Do you even know what you believe?
I find myself confused by invisible majorities—the people in the eastern states who switch political parties every eight years, for example. Or the people of England during the Renaissance, most of whom didn't immediately move to Timbuktu after the throne forced them to switch religions. Twice. How does a person do that?
I think there are a couple of answers to that question.
First of all, those who cut against the grain on religious topics during this era were persecuted or killed (take the Thirty Years' War, which wiped out something over a quarter of Germany, as an example). So refusing to follow King Henry into his new divorce-friendly religion of Anglicanism was ostensibly injurious to one's health. I like to think that the English people, on an individual level, held some clearly defined beliefs which they were just unable to share for fear of retribution. The majority was Silent, not Mindless.
Second, it would appear that resisting the religious authority of the state involved a whole lot of studying and letter-writing, thanks to which fact we have access to almost the entirety of the discourse between the Church and such reformers as Martin Luther. Luther writes, "for my own self I am certain that the Word of God is with me and not with them, for I have the Scriptures on my side" (Luther 10). Luther's extensive study of the Bible was a prerequisite to his break with the Catholic Church, and the result was constant scorn and ridicule by the single most authoritative organization in the Western hemisphere, which included threats of excommunication and the label of "heresy" (Francisco 11). Aside from being painful, it might just have required too much dedication for most people.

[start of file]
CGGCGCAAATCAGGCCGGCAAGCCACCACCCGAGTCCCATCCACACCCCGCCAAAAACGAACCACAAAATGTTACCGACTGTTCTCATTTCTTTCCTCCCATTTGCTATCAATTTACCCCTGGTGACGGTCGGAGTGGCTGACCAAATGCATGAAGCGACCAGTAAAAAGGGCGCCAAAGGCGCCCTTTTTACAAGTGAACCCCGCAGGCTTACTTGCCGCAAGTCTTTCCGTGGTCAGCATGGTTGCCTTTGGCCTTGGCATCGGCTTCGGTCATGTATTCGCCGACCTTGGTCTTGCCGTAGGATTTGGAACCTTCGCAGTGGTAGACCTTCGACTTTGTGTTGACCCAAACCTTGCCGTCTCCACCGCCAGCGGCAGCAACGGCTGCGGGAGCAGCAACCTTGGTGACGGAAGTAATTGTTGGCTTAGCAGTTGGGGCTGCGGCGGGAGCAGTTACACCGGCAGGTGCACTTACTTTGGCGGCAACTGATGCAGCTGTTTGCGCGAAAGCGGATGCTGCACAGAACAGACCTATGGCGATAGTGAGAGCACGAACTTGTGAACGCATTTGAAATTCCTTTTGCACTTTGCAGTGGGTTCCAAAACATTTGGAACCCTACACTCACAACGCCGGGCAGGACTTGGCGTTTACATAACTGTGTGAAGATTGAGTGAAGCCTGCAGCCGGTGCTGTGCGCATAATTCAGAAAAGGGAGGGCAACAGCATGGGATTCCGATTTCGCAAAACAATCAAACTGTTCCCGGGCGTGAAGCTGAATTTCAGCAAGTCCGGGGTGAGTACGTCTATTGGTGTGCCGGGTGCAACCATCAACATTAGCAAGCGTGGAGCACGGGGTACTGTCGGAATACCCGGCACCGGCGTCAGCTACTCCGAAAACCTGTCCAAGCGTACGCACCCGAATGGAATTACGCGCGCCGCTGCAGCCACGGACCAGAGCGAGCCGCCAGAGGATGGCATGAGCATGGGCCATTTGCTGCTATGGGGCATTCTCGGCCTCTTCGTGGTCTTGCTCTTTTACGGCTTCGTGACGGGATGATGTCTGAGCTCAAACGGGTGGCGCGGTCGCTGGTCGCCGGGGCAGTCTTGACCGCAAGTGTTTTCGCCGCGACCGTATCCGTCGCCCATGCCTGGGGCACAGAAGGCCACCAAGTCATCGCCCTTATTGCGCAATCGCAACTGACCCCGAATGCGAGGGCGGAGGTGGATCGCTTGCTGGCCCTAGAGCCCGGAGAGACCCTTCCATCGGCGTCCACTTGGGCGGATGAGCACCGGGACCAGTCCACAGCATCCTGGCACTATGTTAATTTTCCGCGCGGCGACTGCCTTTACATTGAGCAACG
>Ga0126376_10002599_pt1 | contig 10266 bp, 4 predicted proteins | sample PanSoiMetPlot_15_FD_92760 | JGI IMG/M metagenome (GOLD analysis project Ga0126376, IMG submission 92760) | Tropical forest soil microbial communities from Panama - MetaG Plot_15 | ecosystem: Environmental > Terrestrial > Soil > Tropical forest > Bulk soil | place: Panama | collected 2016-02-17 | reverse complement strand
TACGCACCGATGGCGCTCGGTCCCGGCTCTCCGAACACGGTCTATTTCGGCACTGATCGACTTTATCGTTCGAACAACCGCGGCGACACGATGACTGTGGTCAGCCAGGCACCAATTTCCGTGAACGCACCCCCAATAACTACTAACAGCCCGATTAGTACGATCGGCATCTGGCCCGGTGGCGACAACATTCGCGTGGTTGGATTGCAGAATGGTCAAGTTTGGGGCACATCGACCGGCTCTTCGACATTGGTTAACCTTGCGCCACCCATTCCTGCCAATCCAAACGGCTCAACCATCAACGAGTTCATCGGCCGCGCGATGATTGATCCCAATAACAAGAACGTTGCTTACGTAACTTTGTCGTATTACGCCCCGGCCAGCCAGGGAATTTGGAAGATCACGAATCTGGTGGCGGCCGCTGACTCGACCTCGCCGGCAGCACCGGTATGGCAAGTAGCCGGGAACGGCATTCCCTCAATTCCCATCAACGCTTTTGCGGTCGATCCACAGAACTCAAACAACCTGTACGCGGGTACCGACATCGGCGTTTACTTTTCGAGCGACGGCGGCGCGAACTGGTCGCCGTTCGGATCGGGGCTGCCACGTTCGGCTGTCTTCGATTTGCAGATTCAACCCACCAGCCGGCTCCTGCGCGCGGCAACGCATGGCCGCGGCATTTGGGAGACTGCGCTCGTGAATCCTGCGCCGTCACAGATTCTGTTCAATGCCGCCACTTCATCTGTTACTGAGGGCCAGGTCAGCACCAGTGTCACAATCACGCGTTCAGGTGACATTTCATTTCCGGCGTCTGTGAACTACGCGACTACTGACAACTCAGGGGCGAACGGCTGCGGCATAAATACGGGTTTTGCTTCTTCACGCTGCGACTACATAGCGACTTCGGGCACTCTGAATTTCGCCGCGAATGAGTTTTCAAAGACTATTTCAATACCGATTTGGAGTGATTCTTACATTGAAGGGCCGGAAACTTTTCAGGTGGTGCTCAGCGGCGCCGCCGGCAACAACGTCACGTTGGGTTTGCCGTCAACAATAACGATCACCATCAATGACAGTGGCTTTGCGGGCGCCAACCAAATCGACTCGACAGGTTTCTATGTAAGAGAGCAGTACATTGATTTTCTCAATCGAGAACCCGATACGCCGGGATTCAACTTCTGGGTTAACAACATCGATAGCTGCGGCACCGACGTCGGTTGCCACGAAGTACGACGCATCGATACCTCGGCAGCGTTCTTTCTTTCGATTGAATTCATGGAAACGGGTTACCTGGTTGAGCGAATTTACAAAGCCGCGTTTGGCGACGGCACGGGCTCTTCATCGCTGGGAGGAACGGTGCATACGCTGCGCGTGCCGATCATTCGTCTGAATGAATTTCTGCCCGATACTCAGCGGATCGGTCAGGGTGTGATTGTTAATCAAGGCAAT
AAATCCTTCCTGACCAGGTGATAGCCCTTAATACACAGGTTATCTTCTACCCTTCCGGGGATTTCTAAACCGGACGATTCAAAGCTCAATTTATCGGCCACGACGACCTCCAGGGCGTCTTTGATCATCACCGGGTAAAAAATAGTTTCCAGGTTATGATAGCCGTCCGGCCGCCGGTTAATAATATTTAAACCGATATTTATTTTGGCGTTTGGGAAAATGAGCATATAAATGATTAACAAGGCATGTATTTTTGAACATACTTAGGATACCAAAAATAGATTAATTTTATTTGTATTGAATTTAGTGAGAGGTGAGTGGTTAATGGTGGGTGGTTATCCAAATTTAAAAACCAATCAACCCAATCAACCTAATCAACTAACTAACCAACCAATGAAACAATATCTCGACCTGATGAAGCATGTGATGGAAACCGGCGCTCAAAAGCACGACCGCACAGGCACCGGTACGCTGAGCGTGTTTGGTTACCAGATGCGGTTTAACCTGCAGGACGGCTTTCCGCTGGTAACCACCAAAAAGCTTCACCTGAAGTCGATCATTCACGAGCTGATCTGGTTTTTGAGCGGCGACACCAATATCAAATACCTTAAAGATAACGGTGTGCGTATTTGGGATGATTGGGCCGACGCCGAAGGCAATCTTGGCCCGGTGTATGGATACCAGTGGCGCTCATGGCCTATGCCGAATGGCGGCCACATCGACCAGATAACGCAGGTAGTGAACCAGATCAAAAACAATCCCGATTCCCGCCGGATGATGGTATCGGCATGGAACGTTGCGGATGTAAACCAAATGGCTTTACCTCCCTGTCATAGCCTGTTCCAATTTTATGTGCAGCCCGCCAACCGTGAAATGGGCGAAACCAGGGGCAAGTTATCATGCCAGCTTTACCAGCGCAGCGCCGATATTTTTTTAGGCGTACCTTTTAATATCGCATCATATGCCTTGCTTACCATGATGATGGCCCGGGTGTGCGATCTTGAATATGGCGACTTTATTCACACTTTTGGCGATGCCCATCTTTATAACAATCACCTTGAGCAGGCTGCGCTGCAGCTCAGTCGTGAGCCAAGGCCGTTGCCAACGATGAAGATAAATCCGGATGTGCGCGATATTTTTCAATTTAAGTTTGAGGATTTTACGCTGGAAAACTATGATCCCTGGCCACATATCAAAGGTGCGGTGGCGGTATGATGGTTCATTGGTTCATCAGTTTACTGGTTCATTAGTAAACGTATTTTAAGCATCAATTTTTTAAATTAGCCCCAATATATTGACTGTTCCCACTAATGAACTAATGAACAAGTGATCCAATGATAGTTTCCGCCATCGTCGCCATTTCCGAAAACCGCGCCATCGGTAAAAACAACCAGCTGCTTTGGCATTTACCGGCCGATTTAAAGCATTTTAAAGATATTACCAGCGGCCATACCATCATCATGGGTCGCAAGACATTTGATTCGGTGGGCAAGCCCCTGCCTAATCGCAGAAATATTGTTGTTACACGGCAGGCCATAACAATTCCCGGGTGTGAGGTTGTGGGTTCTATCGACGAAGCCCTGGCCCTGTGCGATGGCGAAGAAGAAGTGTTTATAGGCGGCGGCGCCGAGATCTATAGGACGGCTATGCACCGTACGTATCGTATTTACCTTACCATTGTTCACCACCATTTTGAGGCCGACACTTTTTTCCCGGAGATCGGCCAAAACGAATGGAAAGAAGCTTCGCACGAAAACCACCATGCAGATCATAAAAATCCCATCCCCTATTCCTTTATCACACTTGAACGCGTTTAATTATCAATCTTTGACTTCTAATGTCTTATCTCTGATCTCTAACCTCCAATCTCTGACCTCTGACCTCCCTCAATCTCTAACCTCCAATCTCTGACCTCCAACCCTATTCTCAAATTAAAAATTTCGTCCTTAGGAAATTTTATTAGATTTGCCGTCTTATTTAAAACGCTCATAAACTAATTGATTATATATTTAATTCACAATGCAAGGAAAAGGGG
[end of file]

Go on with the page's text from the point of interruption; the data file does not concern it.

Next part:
So, despite the world's new-found access to original scripture, it was a matter of great personal effort, rebellion, and persecution to read it, internalize it, and act on it.
Let's switch gears. Welcome to the Occident, 2015. You can be whatever religion you want. You have freedom of speech. We're so progressive, la la la la la.
Do some of the same factors affect the Western hemisphere still? I submit that they do.
It's still difficult to be a freethinker. The difference is, instead of there being one clearly-defined organization to disagree with, there are hundreds battling for our loyalty. The art of persuasion is well-understood in this century and it's difficult for a person to reach his own conclusions independently, without being swayed by one interpretation or another (just try saying the word "Trinity" in a multi-lateral religious gathering, I dare you). Instead of being persecuted by a massive, ancient Catholic church if we disagree with it, we're persecuted by thousands of much smaller, younger sects no matter whom we agree with.
And the matter of dedication persists. Reading the Old Testament hasn't ever been a walk in the park. Understanding it is even harder. Have we gone to that trouble? Do we know what we believe? How many of our beliefs could be whipped out from under us before we would take issue? Would we be among the Martin Luthers, the deportees, the anathemas of the Renaissance?
The American spirit of individuality in me says "yes," but I'm not even sure if that's the best answer.
Francisco, Adam S. "'Arguing About Religion': Luther's Ongoing Debate with Islam." Parish, Helen, Fulton, Elaine, and Webster, Peter, eds. St Andrews Studies in Reformation History: Search for Authority in Reformation Europe. Farnham, Surrey, GBR: Ashgate Publishing Ltd, 2014. ProQuest ebrary. Web. 16 September 2015.
Luther, Martin. An Argument in Defense of All the Articles of Dr. Martin Luther Wrongly Condemned in the Roman Bull. Albany, OR: AGES Digital Library Collections, 1997. Web. <http://media.sabda.org/alkitab-8/LIBRARY/LUT_WRK3.PDF>